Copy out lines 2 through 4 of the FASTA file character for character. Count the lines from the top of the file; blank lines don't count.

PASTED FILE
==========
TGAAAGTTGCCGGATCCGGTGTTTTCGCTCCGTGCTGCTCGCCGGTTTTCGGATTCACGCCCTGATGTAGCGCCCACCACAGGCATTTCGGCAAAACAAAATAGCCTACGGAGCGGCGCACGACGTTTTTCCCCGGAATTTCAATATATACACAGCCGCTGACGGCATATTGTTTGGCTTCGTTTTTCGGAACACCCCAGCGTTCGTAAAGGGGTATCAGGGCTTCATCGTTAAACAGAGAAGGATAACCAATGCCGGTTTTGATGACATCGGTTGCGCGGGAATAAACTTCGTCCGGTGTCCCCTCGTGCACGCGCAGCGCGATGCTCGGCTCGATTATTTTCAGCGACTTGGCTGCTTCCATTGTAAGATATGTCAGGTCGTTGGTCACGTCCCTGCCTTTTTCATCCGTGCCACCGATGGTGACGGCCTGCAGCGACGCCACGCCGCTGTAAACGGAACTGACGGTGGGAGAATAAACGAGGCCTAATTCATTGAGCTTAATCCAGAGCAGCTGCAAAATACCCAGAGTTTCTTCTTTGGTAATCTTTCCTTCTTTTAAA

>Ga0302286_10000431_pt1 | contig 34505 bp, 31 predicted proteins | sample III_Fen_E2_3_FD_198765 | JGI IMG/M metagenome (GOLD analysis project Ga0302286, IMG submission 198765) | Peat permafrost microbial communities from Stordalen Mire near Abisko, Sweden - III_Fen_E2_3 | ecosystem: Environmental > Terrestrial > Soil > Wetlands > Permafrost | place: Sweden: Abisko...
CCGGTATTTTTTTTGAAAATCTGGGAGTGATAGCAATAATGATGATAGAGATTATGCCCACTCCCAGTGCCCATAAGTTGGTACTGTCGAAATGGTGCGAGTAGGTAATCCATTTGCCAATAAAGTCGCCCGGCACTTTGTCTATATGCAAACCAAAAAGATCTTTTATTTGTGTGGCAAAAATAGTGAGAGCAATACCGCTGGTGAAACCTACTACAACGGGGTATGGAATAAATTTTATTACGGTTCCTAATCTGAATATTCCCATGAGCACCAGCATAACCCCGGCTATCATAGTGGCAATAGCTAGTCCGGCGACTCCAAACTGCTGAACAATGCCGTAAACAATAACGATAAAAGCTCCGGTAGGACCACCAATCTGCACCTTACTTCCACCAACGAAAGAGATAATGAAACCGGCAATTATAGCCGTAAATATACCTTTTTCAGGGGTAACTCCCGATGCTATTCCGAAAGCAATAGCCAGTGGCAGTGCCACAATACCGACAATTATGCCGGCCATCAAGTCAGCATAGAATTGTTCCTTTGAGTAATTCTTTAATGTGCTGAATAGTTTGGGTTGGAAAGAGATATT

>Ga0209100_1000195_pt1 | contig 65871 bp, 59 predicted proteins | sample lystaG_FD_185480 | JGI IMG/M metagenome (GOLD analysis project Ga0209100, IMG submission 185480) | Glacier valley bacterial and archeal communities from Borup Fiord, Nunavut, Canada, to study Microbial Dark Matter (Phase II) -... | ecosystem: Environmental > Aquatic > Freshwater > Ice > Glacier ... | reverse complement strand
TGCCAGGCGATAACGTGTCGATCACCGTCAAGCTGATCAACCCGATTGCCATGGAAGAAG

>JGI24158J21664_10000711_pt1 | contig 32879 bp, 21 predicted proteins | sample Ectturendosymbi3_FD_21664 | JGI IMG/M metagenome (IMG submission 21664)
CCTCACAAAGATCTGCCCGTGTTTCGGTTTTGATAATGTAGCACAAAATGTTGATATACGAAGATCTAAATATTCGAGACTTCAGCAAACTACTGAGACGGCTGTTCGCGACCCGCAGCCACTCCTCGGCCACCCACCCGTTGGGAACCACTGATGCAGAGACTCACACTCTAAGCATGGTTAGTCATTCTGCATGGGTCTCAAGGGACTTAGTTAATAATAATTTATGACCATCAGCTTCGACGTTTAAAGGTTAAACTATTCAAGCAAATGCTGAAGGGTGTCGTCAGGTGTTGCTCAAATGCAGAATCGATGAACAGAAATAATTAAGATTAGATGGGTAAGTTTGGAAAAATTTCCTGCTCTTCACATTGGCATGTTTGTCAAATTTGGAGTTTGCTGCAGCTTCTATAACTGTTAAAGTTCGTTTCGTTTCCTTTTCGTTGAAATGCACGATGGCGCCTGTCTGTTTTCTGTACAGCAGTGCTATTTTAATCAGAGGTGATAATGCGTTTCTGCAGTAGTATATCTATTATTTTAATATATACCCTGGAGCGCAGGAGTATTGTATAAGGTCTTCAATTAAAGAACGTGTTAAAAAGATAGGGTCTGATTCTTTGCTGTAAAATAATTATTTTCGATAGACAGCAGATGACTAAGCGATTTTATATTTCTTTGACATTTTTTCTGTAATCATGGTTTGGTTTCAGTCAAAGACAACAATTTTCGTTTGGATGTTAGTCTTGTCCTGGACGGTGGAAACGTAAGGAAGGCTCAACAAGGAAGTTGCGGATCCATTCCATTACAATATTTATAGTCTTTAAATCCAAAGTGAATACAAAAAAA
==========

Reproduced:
>Ga0302286_10000431_pt1 | contig 34505 bp, 31 predicted proteins | sample III_Fen_E2_3_FD_198765 | JGI IMG/M metagenome (GOLD analysis project Ga0302286, IMG submission 198765) | Peat permafrost microbial communities from Stordalen Mire near Abisko, Sweden - III_Fen_E2_3 | ecosystem: Environmental > Terrestrial > Soil > Wetlands > Permafrost | place: Sweden: Abisko...
CCGGTATTTTTTTTGAAAATCTGGGAGTGATAGCAATAATGATGATAGAGATTATGCCCACTCCCAGTGCCCATAAGTTGGTACTGTCGAAATGGTGCGAGTAGGTAATCCATTTGCCAATAAAGTCGCCCGGCACTTTGTCTATATGCAAACCAAAAAGATCTTTTATTTGTGTGGCAAAAATAGTGAGAGCAATACCGCTGGTGAAACCTACTACAACGGGGTATGGAATAAATTTTATTACGGTTCCTAATCTGAATATTCCCATGAGCACCAGCATAACCCCGGCTATCATAGTGGCAATAGCTAGTCCGGCGACTCCAAACTGCTGAACAATGCCGTAAACAATAACGATAAAAGCTCCGGTAGGACCACCAATCTGCACCTTACTTCCACCAACGAAAGAGATAATGAAACCGGCAATTATAGCCGTAAATATACCTTTTTCAGGGGTAACTCCCGATGCTATTCCGAAAGCAATAGCCAGTGGCAGTGCCACAATACCGACAATTATGCCGGCCATCAAGTCAGCATAGAATTGTTCCTTTGAGTAATTCTTTAATGTGCTGAATAGTTTGGGTTGGAAAGAGATATT

>Ga0209100_1000195_pt1 | contig 65871 bp, 59 predicted proteins | sample lystaG_FD_185480 | JGI IMG/M metagenome (GOLD analysis project Ga0209100, IMG submission 185480) | Glacier valley bacterial and archeal communities from Borup Fiord, Nunavut, Canada, to study Microbial Dark Matter (Phase II) -... | ecosystem: Environmental > Aquatic > Freshwater > Ice > Glacier ... | reverse complement strand